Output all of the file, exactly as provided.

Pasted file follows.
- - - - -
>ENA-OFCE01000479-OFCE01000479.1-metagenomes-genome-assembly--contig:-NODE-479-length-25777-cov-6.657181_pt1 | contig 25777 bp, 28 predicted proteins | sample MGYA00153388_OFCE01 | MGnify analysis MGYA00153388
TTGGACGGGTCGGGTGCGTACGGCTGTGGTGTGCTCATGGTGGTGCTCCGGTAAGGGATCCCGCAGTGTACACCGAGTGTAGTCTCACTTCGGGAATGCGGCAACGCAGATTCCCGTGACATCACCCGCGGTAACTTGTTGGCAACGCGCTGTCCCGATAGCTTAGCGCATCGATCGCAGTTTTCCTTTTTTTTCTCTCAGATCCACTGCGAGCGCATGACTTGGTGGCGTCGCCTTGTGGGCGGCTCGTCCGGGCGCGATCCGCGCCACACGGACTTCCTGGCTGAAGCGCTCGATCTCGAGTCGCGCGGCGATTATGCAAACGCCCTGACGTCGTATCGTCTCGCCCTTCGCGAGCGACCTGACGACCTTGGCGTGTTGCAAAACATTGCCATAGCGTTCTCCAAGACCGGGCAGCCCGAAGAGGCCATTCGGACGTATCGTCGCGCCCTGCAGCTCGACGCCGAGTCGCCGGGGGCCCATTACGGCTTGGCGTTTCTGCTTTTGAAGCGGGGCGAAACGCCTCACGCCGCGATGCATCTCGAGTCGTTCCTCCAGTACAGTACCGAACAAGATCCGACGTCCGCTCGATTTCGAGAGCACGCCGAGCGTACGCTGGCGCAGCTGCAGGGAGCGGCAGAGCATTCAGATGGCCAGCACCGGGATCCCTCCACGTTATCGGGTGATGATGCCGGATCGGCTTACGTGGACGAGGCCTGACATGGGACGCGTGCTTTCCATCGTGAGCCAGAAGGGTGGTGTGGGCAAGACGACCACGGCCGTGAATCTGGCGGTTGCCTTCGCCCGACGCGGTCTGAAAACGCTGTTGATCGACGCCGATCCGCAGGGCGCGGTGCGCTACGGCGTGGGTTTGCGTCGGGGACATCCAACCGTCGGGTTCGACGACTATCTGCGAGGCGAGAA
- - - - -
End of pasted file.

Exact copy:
>ENA-OFCE01000479-OFCE01000479.1-metagenomes-genome-assembly--contig:-NODE-479-length-25777-cov-6.657181_pt1 | contig 25777 bp, 28 predicted proteins | sample MGYA00153388_OFCE01 | MGnify analysis MGYA00153388
TTGGACGGGTCGGGTGCGTACGGCTGTGGTGTGCTCATGGTGGTGCTCCGGTAAGGGATCCCGCAGTGTACACCGAGTGTAGTCTCACTTCGGGAATGCGGCAACGCAGATTCCCGTGACATCACCCGCGGTAACTTGTTGGCAACGCGCTGTCCCGATAGCTTAGCGCATCGATCGCAGTTTTCCTTTTTTTTCTCTCAGATCCACTGCGAGCGCATGACTTGGTGGCGTCGCCTTGTGGGCGGCTCGTCCGGGCGCGATCCGCGCCACACGGACTTCCTGGCTGAAGCGCTCGATCTCGAGTCGCGCGGCGATTATGCAAACGCCCTGACGTCGTATCGTCTCGCCCTTCGCGAGCGACCTGACGACCTTGGCGTGTTGCAAAACATTGCCATAGCGTTCTCCAAGACCGGGCAGCCCGAAGAGGCCATTCGGACGTATCGTCGCGCCCTGCAGCTCGACGCCGAGTCGCCGGGGGCCCATTACGGCTTGGCGTTTCTGCTTTTGAAGCGGGGCGAAACGCCTCACGCCGCGATGCATCTCGAGTCGTTCCTCCAGTACAGTACCGAACAAGATCCGACGTCCGCTCGATTTCGAGAGCACGCCGAGCGTACGCTGGCGCAGCTGCAGGGAGCGGCAGAGCATTCAGATGGCCAGCACCGGGATCCCTCCACGTTATCGGGTGATGATGCCGGATCGGCTTACGTGGACGAGGCCTGACATGGGACGCGTGCTTTCCATCGTGAGCCAGAAGGGTGGTGTGGGCAAGACGACCACGGCCGTGAATCTGGCGGTTGCCTTCGCCCGACGCGGTCTGAAAACGCTGTTGATCGACGCCGATCCGCAGGGCGCGGTGCGCTACGGCGTGGGTTTGCGTCGGGGACATCCAACCGTCGGGTTCGACGACTATCTGCGAGGCGAGAA